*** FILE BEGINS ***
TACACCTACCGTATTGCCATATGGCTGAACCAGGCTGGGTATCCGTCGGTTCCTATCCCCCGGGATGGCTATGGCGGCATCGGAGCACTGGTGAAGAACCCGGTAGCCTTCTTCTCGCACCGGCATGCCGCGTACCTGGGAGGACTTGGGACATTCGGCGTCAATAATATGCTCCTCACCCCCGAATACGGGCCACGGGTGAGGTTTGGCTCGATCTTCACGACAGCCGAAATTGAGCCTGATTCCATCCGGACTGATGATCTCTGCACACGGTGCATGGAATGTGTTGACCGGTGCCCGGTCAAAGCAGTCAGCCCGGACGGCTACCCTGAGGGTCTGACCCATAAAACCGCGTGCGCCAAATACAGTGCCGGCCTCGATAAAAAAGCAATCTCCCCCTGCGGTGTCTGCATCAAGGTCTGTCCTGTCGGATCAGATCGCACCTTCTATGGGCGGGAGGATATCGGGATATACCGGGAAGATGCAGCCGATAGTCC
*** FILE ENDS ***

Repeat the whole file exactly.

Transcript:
TACACCTACCGTATTGCCATATGGCTGAACCAGGCTGGGTATCCGTCGGTTCCTATCCCCCGGGATGGCTATGGCGGCATCGGAGCACTGGTGAAGAACCCGGTAGCCTTCTTCTCGCACCGGCATGCCGCGTACCTGGGAGGACTTGGGACATTCGGCGTCAATAATATGCTCCTCACCCCCGAATACGGGCCACGGGTGAGGTTTGGCTCGATCTTCACGACAGCCGAAATTGAGCCTGATTCCATCCGGACTGATGATCTCTGCACACGGTGCATGGAATGTGTTGACCGGTGCCCGGTCAAAGCAGTCAGCCCGGACGGCTACCCTGAGGGTCTGACCCATAAAACCGCGTGCGCCAAATACAGTGCCGGCCTCGATAAAAAAGCAATCTCCCCCTGCGGTGTCTGCATCAAGGTCTGTCCTGTCGGATCAGATCGCACCTTCTATGGGCGGGAGGATATCGGGATATACCGGGAAGATGCAGCCGATAGTCC